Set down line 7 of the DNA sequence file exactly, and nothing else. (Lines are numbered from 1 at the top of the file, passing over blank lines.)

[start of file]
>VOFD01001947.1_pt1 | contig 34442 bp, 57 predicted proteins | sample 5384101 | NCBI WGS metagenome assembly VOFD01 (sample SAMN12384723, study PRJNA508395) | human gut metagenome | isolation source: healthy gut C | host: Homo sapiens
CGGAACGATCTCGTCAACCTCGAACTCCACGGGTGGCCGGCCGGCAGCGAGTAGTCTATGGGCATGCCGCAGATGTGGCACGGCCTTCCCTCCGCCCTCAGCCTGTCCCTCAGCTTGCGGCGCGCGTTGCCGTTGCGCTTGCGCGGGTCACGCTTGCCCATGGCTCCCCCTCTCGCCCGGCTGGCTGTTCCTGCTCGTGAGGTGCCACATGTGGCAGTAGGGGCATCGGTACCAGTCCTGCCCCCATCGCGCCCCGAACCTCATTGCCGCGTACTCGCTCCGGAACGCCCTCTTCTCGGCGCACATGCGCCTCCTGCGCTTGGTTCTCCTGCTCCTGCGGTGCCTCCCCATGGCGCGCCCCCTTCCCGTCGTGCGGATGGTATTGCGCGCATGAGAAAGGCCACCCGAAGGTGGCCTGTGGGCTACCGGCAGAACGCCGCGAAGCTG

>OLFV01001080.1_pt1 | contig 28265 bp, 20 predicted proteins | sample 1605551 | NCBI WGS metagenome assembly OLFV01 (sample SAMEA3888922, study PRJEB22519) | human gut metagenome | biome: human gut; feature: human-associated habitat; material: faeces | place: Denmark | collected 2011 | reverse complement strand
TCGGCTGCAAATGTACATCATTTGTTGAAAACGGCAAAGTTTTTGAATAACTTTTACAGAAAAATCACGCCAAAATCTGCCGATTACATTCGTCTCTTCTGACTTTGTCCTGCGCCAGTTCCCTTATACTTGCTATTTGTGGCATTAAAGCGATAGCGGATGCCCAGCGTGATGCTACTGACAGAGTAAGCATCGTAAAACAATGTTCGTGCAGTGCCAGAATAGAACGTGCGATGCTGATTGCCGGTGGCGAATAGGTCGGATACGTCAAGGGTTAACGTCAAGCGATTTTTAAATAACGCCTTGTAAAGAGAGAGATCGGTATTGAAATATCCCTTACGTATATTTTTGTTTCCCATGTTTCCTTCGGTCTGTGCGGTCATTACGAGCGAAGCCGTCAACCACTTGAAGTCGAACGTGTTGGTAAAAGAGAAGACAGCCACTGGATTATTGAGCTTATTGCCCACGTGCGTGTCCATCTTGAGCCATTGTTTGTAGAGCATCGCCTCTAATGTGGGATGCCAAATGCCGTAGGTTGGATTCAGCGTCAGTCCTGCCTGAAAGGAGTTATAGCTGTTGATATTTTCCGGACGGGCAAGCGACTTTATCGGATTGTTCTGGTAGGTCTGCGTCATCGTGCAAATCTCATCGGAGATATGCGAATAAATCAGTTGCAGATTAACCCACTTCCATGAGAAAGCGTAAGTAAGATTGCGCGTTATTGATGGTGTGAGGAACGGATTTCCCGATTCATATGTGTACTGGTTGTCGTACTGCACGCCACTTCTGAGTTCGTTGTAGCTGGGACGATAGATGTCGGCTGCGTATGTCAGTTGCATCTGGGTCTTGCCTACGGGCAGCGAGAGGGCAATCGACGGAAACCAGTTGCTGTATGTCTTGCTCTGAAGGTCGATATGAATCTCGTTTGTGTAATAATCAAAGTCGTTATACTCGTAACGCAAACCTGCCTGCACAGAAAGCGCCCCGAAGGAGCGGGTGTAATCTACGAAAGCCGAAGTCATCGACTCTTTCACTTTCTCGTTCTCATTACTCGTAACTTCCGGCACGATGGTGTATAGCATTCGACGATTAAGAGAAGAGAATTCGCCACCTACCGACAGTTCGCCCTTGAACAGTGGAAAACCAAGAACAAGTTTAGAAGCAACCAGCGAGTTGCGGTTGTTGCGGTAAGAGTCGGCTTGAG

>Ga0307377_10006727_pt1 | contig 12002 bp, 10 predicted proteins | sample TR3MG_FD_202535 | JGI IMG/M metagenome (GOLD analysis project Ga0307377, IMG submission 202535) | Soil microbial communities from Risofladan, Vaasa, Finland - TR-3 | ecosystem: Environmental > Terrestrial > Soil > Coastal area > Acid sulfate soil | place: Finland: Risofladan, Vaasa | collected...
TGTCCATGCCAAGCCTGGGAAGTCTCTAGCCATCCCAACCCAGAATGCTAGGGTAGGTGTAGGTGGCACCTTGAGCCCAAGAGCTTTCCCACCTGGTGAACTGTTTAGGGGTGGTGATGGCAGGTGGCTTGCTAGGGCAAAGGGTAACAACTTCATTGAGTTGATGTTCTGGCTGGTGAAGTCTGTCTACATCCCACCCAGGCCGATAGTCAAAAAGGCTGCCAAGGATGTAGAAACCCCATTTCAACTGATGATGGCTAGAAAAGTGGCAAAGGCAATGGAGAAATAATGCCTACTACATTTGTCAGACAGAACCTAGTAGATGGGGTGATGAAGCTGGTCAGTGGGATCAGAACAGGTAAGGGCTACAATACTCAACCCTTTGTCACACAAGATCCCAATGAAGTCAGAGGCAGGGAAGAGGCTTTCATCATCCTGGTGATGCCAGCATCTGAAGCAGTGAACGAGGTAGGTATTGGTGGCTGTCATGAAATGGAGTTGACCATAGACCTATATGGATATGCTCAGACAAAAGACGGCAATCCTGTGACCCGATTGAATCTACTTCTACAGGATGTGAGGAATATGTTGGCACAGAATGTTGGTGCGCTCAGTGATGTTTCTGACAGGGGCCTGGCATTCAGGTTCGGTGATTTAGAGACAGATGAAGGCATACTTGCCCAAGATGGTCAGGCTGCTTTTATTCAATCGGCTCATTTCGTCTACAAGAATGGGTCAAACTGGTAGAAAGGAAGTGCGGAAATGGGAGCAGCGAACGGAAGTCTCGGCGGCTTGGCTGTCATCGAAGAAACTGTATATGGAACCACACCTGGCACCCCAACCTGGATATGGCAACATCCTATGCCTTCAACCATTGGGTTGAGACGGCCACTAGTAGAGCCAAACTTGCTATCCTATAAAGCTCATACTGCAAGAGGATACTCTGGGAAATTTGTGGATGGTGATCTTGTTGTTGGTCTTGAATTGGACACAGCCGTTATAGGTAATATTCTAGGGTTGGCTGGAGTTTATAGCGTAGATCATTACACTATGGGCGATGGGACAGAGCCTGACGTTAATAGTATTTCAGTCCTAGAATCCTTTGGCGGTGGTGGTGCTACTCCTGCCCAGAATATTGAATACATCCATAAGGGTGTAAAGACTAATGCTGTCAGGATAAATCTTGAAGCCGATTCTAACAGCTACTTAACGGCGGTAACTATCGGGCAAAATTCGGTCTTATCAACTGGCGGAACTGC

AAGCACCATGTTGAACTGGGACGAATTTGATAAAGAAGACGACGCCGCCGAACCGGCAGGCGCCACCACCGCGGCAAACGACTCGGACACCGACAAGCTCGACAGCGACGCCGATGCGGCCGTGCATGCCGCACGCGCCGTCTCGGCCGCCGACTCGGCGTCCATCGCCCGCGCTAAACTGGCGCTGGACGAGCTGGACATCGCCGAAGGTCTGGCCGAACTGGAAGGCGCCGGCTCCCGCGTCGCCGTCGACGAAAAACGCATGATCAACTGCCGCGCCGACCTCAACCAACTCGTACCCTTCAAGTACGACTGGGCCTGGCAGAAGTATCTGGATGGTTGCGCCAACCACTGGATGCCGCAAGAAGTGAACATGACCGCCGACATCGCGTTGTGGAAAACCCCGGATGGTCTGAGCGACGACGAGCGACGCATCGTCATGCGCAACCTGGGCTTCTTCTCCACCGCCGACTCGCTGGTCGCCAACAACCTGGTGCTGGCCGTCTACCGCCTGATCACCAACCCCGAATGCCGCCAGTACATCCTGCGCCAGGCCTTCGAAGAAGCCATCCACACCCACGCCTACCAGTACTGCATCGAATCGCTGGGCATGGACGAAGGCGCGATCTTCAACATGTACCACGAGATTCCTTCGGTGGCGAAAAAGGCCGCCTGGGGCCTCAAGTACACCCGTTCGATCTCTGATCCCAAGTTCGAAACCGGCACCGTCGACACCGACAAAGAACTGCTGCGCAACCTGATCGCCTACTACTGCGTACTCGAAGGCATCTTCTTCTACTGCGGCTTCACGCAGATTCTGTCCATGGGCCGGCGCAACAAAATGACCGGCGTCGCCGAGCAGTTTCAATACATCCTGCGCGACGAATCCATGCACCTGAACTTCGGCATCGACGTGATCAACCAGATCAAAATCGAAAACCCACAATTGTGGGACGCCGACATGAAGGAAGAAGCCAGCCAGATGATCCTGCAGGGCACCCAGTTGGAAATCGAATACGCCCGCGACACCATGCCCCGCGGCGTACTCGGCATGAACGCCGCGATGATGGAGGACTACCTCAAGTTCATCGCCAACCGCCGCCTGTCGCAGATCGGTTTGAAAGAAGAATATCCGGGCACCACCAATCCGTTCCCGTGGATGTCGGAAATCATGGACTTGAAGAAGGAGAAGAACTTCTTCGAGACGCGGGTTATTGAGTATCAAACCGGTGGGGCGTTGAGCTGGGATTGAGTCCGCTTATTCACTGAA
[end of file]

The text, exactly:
AAGCACCATGTTGAACTGGGACGAATTTGATAAAGAAGACGACGCCGCCGAACCGGCAGGCGCCACCACCGCGGCAAACGACTCGGACACCGACAAGCTCGACAGCGACGCCGATGCGGCCGTGCATGCCGCACGCGCCGTCTCGGCCGCCGACTCGGCGTCCATCGCCCGCGCTAAACTGGCGCTGGACGAGCTGGACATCGCCGAAGGTCTGGCCGAACTGGAAGGCGCCGGCTCCCGCGTCGCCGTCGACGAAAAACGCATGATCAACTGCCGCGCCGACCTCAACCAACTCGTACCCTTCAAGTACGACTGGGCCTGGCAGAAGTATCTGGATGGTTGCGCCAACCACTGGATGCCGCAAGAAGTGAACATGACCGCCGACATCGCGTTGTGGAAAACCCCGGATGGTCTGAGCGACGACGAGCGACGCATCGTCATGCGCAACCTGGGCTTCTTCTCCACCGCCGACTCGCTGGTCGCCAACAACCTGGTGCTGGCCGTCTACCGCCTGATCACCAACCCCGAATGCCGCCAGTACATCCTGCGCCAGGCCTTCGAAGAAGCCATCCACACCCACGCCTACCAGTACTGCATCGAATCGCTGGGCATGGACGAAGGCGCGATCTTCAACATGTACCACGAGATTCCTTCGGTGGCGAAAAAGGCCGCCTGGGGCCTCAAGTACACCCGTTCGATCTCTGATCCCAAGTTCGAAACCGGCACCGTCGACACCGACAAAGAACTGCTGCGCAACCTGATCGCCTACTACTGCGTACTCGAAGGCATCTTCTTCTACTGCGGCTTCACGCAGATTCTGTCCATGGGCCGGCGCAACAAAATGACCGGCGTCGCCGAGCAGTTTCAATACATCCTGCGCGACGAATCCATGCACCTGAACTTCGGCATCGACGTGATCAACCAGATCAAAATCGAAAACCCACAATTGTGGGACGCCGACATGAAGGAAGAAGCCAGCCAGATGATCCTGCAGGGCACCCAGTTGGAAATCGAATACGCCCGCGACACCATGCCCCGCGGCGTACTCGGCATGAACGCCGCGATGATGGAGGACTACCTCAAGTTCATCGCCAACCGCCGCCTGTCGCAGATCGGTTTGAAAGAAGAATATCCGGGCACCACCAATCCGTTCCCGTGGATGTCGGAAATCATGGACTTGAAGAAGGAGAAGAACTTCTTCGAGACGCGGGTTATTGAGTATCAAACCGGTGGGGCGTTGAGCTGGGATTGAGTCCGCTTATTCACTGAA